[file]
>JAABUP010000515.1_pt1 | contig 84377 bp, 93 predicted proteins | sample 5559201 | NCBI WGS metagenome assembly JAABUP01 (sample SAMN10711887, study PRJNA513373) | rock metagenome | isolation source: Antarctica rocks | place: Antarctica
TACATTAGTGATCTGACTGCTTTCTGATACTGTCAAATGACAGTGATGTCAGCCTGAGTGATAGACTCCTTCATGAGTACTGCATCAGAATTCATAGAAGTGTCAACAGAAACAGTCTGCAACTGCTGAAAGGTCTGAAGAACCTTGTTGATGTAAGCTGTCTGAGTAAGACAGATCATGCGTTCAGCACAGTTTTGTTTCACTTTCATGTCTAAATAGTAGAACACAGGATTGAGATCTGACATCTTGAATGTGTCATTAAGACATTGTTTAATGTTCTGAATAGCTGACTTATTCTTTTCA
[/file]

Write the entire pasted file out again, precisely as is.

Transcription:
>JAABUP010000515.1_pt1 | contig 84377 bp, 93 predicted proteins | sample 5559201 | NCBI WGS metagenome assembly JAABUP01 (sample SAMN10711887, study PRJNA513373) | rock metagenome | isolation source: Antarctica rocks | place: Antarctica
TACATTAGTGATCTGACTGCTTTCTGATACTGTCAAATGACAGTGATGTCAGCCTGAGTGATAGACTCCTTCATGAGTACTGCATCAGAATTCATAGAAGTGTCAACAGAAACAGTCTGCAACTGCTGAAAGGTCTGAAGAACCTTGTTGATGTAAGCTGTCTGAGTAAGACAGATCATGCGTTCAGCACAGTTTTGTTTCACTTTCATGTCTAAATAGTAGAACACAGGATTGAGATCTGACATCTTGAATGTGTCATTAAGACATTGTTTAATGTTCTGAATAGCTGACTTATTCTTTTCA